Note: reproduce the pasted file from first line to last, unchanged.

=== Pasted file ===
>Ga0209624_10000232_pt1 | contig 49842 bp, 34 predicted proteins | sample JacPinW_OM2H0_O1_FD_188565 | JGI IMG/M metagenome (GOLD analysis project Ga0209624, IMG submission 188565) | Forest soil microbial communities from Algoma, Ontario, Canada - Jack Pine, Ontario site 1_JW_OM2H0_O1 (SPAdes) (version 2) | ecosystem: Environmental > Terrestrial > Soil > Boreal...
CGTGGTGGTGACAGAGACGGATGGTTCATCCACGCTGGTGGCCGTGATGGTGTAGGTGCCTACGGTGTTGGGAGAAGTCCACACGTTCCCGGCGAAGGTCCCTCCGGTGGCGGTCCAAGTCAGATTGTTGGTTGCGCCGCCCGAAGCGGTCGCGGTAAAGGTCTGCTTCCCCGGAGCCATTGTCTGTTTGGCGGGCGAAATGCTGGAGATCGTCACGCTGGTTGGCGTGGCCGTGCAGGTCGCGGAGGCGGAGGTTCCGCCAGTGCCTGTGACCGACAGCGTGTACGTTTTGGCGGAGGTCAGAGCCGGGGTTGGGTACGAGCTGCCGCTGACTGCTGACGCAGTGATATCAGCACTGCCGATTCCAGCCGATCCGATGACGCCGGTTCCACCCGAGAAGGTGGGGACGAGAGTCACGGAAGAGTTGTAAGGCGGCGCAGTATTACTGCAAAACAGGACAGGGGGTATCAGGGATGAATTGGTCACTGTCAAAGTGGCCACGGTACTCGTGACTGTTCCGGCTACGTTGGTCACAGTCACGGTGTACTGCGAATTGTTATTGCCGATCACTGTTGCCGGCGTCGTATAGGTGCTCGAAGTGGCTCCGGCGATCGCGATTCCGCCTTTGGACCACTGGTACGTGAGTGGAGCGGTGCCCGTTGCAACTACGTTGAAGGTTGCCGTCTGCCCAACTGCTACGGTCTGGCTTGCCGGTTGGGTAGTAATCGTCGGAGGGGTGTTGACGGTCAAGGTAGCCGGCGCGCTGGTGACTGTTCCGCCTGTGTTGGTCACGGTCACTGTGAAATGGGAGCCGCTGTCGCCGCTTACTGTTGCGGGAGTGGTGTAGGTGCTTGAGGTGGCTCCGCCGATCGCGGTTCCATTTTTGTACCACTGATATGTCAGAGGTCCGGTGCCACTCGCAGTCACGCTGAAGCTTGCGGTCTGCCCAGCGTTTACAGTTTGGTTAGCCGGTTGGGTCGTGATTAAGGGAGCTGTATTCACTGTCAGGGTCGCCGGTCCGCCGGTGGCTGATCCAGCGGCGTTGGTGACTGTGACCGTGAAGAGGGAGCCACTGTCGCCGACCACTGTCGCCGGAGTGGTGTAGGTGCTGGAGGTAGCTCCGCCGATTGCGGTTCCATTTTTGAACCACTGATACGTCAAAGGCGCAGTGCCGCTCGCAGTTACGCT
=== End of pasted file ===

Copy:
>Ga0209624_10000232_pt1 | contig 49842 bp, 34 predicted proteins | sample JacPinW_OM2H0_O1_FD_188565 | JGI IMG/M metagenome (GOLD analysis project Ga0209624, IMG submission 188565) | Forest soil microbial communities from Algoma, Ontario, Canada - Jack Pine, Ontario site 1_JW_OM2H0_O1 (SPAdes) (version 2) | ecosystem: Environmental > Terrestrial > Soil > Boreal...
CGTGGTGGTGACAGAGACGGATGGTTCATCCACGCTGGTGGCCGTGATGGTGTAGGTGCCTACGGTGTTGGGAGAAGTCCACACGTTCCCGGCGAAGGTCCCTCCGGTGGCGGTCCAAGTCAGATTGTTGGTTGCGCCGCCCGAAGCGGTCGCGGTAAAGGTCTGCTTCCCCGGAGCCATTGTCTGTTTGGCGGGCGAAATGCTGGAGATCGTCACGCTGGTTGGCGTGGCCGTGCAGGTCGCGGAGGCGGAGGTTCCGCCAGTGCCTGTGACCGACAGCGTGTACGTTTTGGCGGAGGTCAGAGCCGGGGTTGGGTACGAGCTGCCGCTGACTGCTGACGCAGTGATATCAGCACTGCCGATTCCAGCCGATCCGATGACGCCGGTTCCACCCGAGAAGGTGGGGACGAGAGTCACGGAAGAGTTGTAAGGCGGCGCAGTATTACTGCAAAACAGGACAGGGGGTATCAGGGATGAATTGGTCACTGTCAAAGTGGCCACGGTACTCGTGACTGTTCCGGCTACGTTGGTCACAGTCACGGTGTACTGCGAATTGTTATTGCCGATCACTGTTGCCGGCGTCGTATAGGTGCTCGAAGTGGCTCCGGCGATCGCGATTCCGCCTTTGGACCACTGGTACGTGAGTGGAGCGGTGCCCGTTGCAACTACGTTGAAGGTTGCCGTCTGCCCAACTGCTACGGTCTGGCTTGCCGGTTGGGTAGTAATCGTCGGAGGGGTGTTGACGGTCAAGGTAGCCGGCGCGCTGGTGACTGTTCCGCCTGTGTTGGTCACGGTCACTGTGAAATGGGAGCCGCTGTCGCCGCTTACTGTTGCGGGAGTGGTGTAGGTGCTTGAGGTGGCTCCGCCGATCGCGGTTCCATTTTTGTACCACTGATATGTCAGAGGTCCGGTGCCACTCGCAGTCACGCTGAAGCTTGCGGTCTGCCCAGCGTTTACAGTTTGGTTAGCCGGTTGGGTCGTGATTAAGGGAGCTGTATTCACTGTCAGGGTCGCCGGTCCGCCGGTGGCTGATCCAGCGGCGTTGGTGACTGTGACCGTGAAGAGGGAGCCACTGTCGCCGACCACTGTCGCCGGAGTGGTGTAGGTGCTGGAGGTAGCTCCGCCGATTGCGGTTCCATTTTTGAACCACTGATACGTCAAAGGCGCAGTGCCGCTCGCAGTTACGCT